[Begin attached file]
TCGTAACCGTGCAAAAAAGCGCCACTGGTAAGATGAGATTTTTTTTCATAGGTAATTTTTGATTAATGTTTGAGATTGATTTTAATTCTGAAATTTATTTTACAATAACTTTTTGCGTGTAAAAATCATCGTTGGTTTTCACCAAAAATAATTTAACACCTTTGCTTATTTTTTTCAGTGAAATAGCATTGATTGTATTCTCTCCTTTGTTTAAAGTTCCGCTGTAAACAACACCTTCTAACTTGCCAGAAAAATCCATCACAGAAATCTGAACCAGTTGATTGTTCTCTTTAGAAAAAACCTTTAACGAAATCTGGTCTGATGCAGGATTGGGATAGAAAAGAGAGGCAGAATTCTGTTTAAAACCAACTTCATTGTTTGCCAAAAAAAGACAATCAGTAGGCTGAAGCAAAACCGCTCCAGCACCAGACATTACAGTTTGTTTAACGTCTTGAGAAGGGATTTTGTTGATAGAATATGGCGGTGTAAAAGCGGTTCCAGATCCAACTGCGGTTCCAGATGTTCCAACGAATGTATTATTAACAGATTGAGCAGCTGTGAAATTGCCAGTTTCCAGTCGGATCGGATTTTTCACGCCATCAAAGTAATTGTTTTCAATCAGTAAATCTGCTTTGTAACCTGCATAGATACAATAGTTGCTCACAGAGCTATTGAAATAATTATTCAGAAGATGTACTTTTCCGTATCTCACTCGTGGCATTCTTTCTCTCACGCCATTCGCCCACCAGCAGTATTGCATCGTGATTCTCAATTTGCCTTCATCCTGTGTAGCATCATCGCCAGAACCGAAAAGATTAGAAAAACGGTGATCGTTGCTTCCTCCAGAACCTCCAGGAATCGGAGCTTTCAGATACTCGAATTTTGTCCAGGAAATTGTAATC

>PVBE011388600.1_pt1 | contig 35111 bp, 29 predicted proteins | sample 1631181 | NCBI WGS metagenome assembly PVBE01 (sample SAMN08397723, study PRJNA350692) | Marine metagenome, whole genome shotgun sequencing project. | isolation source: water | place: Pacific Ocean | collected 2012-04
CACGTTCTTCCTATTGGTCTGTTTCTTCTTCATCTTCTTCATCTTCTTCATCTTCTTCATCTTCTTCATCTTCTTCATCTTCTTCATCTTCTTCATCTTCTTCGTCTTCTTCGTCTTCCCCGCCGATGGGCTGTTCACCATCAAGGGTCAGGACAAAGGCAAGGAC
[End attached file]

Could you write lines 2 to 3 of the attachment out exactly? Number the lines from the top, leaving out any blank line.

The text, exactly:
>PVBE011388600.1_pt1 | contig 35111 bp, 29 predicted proteins | sample 1631181 | NCBI WGS metagenome assembly PVBE01 (sample SAMN08397723, study PRJNA350692) | Marine metagenome, whole genome shotgun sequencing project. | isolation source: water | place: Pacific Ocean | collected 2012-04
CACGTTCTTCCTATTGGTCTGTTTCTTCTTCATCTTCTTCATCTTCTTCATCTTCTTCATCTTCTTCATCTTCTTCATCTTCTTCATCTTCTTCATCTTCTTCGTCTTCTTCGTCTTCCCCGCCGATGGGCTGTTCACCATCAAGGGTCAGGACAAAGGCAAGGAC